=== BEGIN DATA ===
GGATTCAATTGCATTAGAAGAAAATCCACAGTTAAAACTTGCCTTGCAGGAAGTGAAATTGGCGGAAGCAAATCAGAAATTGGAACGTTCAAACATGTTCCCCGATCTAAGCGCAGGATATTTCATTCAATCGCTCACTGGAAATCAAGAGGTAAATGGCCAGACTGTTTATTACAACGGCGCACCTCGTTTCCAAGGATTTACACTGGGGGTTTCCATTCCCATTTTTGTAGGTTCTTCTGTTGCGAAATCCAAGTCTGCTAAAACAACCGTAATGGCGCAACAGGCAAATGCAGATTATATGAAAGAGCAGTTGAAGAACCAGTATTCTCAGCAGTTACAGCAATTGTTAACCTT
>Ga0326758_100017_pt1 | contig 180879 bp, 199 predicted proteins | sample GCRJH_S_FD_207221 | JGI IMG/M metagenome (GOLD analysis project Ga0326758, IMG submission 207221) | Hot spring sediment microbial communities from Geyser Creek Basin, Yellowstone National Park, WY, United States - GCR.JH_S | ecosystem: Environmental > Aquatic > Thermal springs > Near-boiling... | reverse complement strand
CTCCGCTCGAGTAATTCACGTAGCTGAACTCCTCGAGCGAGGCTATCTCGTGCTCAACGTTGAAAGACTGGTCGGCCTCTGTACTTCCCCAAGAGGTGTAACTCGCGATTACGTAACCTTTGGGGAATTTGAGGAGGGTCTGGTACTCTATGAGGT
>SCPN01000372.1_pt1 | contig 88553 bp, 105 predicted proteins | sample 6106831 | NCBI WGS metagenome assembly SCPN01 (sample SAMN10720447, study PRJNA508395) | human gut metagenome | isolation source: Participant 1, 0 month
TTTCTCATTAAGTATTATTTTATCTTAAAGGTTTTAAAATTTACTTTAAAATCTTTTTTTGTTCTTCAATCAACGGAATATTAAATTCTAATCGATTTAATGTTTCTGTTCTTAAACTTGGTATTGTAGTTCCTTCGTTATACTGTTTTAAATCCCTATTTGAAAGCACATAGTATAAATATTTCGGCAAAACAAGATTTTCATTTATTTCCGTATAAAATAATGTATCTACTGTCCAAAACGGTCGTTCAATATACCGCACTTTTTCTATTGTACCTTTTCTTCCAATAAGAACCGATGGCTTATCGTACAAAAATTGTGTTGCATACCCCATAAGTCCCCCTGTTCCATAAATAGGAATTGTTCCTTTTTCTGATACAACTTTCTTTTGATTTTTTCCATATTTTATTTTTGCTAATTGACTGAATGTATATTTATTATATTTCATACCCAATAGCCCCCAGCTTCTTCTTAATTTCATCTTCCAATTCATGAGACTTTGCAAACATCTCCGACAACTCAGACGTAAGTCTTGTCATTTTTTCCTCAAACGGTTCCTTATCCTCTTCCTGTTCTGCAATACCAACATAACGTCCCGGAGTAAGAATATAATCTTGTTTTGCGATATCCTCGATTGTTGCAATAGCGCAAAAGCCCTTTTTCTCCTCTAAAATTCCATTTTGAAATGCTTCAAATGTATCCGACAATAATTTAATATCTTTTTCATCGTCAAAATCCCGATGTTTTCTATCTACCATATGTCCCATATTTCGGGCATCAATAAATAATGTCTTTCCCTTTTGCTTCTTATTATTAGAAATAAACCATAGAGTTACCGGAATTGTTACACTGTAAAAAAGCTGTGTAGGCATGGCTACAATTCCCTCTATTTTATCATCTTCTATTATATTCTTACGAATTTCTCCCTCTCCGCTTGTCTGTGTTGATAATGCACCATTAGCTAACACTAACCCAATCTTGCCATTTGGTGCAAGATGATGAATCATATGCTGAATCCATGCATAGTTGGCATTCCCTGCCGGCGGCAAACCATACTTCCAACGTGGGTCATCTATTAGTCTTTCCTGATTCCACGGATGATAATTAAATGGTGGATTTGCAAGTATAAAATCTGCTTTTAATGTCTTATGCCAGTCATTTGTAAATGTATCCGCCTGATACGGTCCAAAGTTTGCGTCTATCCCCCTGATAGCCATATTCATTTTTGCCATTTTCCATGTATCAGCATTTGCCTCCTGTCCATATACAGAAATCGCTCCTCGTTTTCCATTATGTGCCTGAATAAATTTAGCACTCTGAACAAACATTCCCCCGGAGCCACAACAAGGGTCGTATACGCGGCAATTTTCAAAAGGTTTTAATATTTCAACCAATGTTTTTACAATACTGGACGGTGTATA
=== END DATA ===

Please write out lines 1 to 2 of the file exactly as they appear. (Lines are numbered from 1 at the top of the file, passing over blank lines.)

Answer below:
GGATTCAATTGCATTAGAAGAAAATCCACAGTTAAAACTTGCCTTGCAGGAAGTGAAATTGGCGGAAGCAAATCAGAAATTGGAACGTTCAAACATGTTCCCCGATCTAAGCGCAGGATATTTCATTCAATCGCTCACTGGAAATCAAGAGGTAAATGGCCAGACTGTTTATTACAACGGCGCACCTCGTTTCCAAGGATTTACACTGGGGGTTTCCATTCCCATTTTTGTAGGTTCTTCTGTTGCGAAATCCAAGTCTGCTAAAACAACCGTAATGGCGCAACAGGCAAATGCAGATTATATGAAAGAGCAGTTGAAGAACCAGTATTCTCAGCAGTTACAGCAATTGTTAACCTT
>Ga0326758_100017_pt1 | contig 180879 bp, 199 predicted proteins | sample GCRJH_S_FD_207221 | JGI IMG/M metagenome (GOLD analysis project Ga0326758, IMG submission 207221) | Hot spring sediment microbial communities from Geyser Creek Basin, Yellowstone National Park, WY, United States - GCR.JH_S | ecosystem: Environmental > Aquatic > Thermal springs > Near-boiling... | reverse complement strand